Since its inception as “Decoration Day” after the US Civil War, Memorial Day has continuously devolved, long since reducing to two equally repulsive components: Maudlin nationalism and crass commercialism.
Mostly, Memorial Day weekend is the just first big department store sale holiday of summer. Barbecue grills! Riding lawn mowers! Beer! And perhaps some flowers for the graves of our ancestors, just to placate their ghosts.
Yes, there’s a “patriotic” component: Our politicians mug for the cameras and urge us to “sober reflection” on the history of death in service to the US armed forces, but only if such reflection ignores all other victims of US foreign policy, affirms the wisdom and justice of every American military adventure, and concludes with a hearty “worth the price.”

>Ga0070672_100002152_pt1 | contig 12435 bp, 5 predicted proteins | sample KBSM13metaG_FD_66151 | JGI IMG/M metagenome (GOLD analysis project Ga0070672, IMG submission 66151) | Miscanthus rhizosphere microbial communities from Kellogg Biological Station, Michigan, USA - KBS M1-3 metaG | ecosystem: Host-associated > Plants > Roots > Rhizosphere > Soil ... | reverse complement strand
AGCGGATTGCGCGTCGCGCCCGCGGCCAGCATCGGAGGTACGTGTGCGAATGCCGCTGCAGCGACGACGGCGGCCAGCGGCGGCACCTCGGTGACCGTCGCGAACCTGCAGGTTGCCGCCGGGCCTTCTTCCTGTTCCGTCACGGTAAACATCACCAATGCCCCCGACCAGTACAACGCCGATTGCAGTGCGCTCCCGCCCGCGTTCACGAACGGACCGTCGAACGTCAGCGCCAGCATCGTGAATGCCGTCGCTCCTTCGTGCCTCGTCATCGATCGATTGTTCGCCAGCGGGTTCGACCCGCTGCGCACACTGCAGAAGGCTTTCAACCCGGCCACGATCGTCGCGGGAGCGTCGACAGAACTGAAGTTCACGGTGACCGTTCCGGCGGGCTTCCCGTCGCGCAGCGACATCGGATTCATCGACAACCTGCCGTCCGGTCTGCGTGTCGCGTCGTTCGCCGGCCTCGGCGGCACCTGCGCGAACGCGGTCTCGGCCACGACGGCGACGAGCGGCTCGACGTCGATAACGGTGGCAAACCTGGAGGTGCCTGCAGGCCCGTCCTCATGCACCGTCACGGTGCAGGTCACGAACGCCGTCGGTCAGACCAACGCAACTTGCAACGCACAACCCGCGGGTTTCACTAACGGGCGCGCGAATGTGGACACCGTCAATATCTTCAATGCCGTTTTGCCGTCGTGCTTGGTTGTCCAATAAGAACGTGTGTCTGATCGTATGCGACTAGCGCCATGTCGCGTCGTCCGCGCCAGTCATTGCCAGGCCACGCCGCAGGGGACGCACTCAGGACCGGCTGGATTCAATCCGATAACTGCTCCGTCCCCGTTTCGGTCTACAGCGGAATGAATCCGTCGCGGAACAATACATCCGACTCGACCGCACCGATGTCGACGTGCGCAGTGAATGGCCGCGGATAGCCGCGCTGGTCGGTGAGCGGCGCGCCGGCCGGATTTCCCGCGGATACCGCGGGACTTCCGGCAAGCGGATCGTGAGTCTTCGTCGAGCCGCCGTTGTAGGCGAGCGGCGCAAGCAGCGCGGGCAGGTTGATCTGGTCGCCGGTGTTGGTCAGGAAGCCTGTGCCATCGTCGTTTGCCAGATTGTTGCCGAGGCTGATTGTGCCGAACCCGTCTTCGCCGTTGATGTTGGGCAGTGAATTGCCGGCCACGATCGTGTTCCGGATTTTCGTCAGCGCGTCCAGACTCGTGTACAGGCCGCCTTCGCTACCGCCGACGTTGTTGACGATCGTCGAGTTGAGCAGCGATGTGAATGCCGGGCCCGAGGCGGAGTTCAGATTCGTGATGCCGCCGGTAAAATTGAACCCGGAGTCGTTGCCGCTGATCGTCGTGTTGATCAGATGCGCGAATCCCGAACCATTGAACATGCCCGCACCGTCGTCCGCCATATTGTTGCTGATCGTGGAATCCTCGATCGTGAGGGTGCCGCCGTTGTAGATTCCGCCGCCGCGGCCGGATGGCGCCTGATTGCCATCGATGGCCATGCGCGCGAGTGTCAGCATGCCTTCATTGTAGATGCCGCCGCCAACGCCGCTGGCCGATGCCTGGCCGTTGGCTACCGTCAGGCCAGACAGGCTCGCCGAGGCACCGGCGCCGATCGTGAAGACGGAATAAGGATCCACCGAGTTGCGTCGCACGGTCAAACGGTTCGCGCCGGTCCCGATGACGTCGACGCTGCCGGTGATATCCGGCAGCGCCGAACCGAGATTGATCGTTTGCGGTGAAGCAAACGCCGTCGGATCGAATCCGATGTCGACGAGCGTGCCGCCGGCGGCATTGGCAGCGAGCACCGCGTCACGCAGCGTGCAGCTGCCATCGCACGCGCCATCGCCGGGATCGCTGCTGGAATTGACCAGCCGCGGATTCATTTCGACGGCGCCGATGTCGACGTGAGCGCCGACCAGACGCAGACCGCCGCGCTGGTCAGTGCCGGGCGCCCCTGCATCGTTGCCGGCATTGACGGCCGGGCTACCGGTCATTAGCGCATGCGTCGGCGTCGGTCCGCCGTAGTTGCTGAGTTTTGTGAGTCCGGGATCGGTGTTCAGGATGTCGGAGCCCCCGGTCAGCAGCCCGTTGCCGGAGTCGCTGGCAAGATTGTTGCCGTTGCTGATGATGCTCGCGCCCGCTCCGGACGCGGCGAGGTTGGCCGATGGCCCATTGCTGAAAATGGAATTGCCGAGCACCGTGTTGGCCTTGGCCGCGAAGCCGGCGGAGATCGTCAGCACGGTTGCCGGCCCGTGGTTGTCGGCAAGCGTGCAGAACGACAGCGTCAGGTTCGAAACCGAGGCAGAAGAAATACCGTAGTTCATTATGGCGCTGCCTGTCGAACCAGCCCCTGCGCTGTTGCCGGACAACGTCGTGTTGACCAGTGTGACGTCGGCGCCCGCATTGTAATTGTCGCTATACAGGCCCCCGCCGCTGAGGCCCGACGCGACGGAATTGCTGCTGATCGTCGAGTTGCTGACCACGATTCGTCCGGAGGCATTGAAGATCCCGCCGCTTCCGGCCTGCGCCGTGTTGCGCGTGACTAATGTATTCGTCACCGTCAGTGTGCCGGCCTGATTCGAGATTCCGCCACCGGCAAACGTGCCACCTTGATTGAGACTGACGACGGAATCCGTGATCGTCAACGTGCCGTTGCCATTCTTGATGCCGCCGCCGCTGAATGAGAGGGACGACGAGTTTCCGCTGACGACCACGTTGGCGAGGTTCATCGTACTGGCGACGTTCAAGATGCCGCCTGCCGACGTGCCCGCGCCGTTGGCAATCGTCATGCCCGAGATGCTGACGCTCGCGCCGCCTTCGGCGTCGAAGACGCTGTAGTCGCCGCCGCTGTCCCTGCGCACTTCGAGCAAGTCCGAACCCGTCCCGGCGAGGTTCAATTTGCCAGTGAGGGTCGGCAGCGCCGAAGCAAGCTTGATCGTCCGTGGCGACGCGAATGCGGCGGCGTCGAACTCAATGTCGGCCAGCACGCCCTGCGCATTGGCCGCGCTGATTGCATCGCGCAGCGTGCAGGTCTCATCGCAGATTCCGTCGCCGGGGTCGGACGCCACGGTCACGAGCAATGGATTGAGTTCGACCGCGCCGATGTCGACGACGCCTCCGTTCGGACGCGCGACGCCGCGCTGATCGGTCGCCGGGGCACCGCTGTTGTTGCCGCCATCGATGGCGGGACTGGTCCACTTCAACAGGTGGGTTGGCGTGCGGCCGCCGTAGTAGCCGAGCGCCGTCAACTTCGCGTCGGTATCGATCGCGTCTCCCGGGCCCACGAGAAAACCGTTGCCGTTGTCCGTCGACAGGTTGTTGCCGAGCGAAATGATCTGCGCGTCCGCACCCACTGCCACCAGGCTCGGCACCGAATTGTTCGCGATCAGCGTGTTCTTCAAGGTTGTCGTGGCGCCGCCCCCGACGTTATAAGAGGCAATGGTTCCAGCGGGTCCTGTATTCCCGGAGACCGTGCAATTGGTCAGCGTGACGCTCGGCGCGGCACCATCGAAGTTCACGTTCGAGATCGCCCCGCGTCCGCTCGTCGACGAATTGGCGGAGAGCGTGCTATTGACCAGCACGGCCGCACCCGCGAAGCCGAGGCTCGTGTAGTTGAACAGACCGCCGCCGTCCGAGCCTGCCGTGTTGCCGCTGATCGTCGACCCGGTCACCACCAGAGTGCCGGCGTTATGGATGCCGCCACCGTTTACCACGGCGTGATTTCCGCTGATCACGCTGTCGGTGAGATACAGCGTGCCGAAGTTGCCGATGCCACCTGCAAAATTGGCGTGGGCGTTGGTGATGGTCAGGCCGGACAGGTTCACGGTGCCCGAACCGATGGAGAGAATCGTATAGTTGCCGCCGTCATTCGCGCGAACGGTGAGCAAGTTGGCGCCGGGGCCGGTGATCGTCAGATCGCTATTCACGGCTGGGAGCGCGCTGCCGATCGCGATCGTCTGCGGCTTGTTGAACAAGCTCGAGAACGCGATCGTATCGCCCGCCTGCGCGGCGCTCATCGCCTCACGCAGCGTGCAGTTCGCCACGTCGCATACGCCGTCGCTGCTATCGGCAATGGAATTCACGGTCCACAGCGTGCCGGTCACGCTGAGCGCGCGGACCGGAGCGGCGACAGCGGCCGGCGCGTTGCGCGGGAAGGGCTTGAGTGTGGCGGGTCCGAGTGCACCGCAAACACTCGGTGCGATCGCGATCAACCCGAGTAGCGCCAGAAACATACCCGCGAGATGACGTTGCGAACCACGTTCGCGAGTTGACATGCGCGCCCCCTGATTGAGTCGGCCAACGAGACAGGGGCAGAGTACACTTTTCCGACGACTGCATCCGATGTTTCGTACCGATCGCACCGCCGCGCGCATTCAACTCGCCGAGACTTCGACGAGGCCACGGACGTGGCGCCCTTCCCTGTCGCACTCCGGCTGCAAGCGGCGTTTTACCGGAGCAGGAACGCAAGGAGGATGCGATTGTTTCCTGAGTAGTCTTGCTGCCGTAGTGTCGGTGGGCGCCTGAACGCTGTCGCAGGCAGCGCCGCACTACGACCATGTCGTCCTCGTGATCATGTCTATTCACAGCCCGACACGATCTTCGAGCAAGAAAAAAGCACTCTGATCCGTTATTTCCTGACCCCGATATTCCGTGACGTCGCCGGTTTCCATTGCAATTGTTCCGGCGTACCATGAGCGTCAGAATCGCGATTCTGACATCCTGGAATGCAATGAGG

If Memorial Day is to have real meaning and teach us real lessons, we might best serve ourselves with “sober reflection” on the words of an American whose life preceded its establishment:
After much occasion to consider the folly and mischiefs of a state of warfare, and the little or no advantage obtained even by those nations who have conducted it with the most success, I have been apt to think that there has never been, nor ever will be, any such thing as a good war, or a bad peace.
Remember America’s war dead? Yes, we should — but with a clear view of history and a firm resolve to break its deadly cycle.